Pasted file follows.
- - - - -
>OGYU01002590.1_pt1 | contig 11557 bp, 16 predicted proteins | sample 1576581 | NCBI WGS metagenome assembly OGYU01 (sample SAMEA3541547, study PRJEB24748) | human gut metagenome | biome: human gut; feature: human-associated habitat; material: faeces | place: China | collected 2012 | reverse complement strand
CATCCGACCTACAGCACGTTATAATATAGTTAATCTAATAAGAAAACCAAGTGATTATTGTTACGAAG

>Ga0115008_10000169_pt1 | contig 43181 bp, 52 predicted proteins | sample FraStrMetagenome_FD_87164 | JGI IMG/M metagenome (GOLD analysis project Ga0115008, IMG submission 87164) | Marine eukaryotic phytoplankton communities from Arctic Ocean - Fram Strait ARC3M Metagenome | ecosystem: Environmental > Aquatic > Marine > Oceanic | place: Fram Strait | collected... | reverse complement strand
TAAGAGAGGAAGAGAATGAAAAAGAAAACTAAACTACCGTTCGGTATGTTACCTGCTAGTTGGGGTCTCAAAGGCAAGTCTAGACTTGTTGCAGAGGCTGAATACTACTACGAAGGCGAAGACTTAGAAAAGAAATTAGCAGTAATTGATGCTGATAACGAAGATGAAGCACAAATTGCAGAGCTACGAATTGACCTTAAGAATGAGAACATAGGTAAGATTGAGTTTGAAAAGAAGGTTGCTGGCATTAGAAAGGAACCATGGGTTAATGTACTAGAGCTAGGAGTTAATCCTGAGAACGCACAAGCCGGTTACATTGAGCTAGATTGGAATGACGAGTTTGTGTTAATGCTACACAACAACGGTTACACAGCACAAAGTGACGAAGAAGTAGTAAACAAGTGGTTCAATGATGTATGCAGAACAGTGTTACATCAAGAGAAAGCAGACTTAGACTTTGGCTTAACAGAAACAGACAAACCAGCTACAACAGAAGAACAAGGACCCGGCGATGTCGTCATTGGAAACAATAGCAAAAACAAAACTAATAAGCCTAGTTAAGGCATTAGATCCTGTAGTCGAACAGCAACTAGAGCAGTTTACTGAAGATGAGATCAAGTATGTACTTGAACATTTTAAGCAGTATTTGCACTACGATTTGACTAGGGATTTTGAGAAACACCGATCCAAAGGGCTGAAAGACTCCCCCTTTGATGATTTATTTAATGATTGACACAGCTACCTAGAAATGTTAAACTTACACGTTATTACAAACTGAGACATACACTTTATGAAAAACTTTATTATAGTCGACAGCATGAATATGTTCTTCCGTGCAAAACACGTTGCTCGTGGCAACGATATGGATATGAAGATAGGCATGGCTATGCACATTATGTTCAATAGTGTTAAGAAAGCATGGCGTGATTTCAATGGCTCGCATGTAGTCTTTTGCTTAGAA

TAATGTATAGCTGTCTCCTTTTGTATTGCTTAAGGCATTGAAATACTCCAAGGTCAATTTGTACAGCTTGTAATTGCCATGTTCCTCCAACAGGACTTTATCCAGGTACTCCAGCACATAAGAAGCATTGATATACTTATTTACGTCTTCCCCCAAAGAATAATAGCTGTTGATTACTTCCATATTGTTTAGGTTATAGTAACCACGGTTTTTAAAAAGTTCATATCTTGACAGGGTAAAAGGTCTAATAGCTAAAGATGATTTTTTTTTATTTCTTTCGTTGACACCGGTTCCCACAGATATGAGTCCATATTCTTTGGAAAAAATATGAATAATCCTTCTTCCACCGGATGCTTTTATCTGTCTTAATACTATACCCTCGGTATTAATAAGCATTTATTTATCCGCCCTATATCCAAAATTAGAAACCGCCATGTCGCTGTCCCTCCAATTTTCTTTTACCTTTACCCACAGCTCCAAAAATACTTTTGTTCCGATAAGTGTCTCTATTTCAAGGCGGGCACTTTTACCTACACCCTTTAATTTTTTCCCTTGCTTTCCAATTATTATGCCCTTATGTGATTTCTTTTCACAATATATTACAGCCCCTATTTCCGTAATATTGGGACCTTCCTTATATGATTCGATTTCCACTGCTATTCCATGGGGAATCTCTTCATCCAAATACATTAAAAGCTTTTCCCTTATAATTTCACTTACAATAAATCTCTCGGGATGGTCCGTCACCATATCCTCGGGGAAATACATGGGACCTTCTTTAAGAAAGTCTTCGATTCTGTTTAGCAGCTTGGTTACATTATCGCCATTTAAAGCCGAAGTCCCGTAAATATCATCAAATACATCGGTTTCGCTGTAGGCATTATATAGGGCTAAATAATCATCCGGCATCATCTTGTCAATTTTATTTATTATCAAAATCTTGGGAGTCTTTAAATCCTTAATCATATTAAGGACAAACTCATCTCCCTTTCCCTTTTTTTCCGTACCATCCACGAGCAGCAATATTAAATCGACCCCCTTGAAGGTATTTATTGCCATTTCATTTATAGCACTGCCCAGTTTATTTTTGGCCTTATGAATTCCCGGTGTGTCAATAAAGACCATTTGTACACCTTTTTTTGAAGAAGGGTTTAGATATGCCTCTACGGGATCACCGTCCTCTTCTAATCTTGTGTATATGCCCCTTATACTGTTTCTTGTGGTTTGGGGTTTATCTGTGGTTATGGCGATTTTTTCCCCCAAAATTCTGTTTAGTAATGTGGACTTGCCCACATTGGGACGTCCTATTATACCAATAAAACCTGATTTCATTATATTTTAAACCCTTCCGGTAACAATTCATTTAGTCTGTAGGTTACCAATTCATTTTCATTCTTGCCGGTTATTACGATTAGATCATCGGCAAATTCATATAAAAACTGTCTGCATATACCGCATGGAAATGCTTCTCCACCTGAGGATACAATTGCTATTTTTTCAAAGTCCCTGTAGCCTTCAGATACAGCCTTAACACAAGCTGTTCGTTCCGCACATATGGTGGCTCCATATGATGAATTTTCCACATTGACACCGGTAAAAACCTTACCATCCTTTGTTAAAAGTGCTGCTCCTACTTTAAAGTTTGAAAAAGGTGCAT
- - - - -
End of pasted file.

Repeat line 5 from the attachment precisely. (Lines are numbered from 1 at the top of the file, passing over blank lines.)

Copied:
TAATGTATAGCTGTCTCCTTTTGTATTGCTTAAGGCATTGAAATACTCCAAGGTCAATTTGTACAGCTTGTAATTGCCATGTTCCTCCAACAGGACTTTATCCAGGTACTCCAGCACATAAGAAGCATTGATATACTTATTTACGTCTTCCCCCAAAGAATAATAGCTGTTGATTACTTCCATATTGTTTAGGTTATAGTAACCACGGTTTTTAAAAAGTTCATATCTTGACAGGGTAAAAGGTCTAATAGCTAAAGATGATTTTTTTTTATTTCTTTCGTTGACACCGGTTCCCACAGATATGAGTCCATATTCTTTGGAAAAAATATGAATAATCCTTCTTCCACCGGATGCTTTTATCTGTCTTAATACTATACCCTCGGTATTAATAAGCATTTATTTATCCGCCCTATATCCAAAATTAGAAACCGCCATGTCGCTGTCCCTCCAATTTTCTTTTACCTTTACCCACAGCTCCAAAAATACTTTTGTTCCGATAAGTGTCTCTATTTCAAGGCGGGCACTTTTACCTACACCCTTTAATTTTTTCCCTTGCTTTCCAATTATTATGCCCTTATGTGATTTCTTTTCACAATATATTACAGCCCCTATTTCCGTAATATTGGGACCTTCCTTATATGATTCGATTTCCACTGCTATTCCATGGGGAATCTCTTCATCCAAATACATTAAAAGCTTTTCCCTTATAATTTCACTTACAATAAATCTCTCGGGATGGTCCGTCACCATATCCTCGGGGAAATACATGGGACCTTCTTTAAGAAAGTCTTCGATTCTGTTTAGCAGCTTGGTTACATTATCGCCATTTAAAGCCGAAGTCCCGTAAATATCATCAAATACATCGGTTTCGCTGTAGGCATTATATAGGGCTAAATAATCATCCGGCATCATCTTGTCAATTTTATTTATTATCAAAATCTTGGGAGTCTTTAAATCCTTAATCATATTAAGGACAAACTCATCTCCCTTTCCCTTTTTTTCCGTACCATCCACGAGCAGCAATATTAAATCGACCCCCTTGAAGGTATTTATTGCCATTTCATTTATAGCACTGCCCAGTTTATTTTTGGCCTTATGAATTCCCGGTGTGTCAATAAAGACCATTTGTACACCTTTTTTTGAAGAAGGGTTTAGATATGCCTCTACGGGATCACCGTCCTCTTCTAATCTTGTGTATATGCCCCTTATACTGTTTCTTGTGGTTTGGGGTTTATCTGTGGTTATGGCGATTTTTTCCCCCAAAATTCTGTTTAGTAATGTGGACTTGCCCACATTGGGACGTCCTATTATACCAATAAAACCTGATTTCATTATATTTTAAACCCTTCCGGTAACAATTCATTTAGTCTGTAGGTTACCAATTCATTTTCATTCTTGCCGGTTATTACGATTAGATCATCGGCAAATTCATATAAAAACTGTCTGCATATACCGCATGGAAATGCTTCTCCACCTGAGGATACAATTGCTATTTTTTCAAAGTCCCTGTAGCCTTCAGATACAGCCTTAACACAAGCTGTTCGTTCCGCACATATGGTGGCTCCATATGATGAATTTTCCACATTGACACCGGTAAAAACCTTACCATCCTTTGTTAAAAGTGCTGCTCCTACTTTAAAGTTTGAAAAAGGTGCAT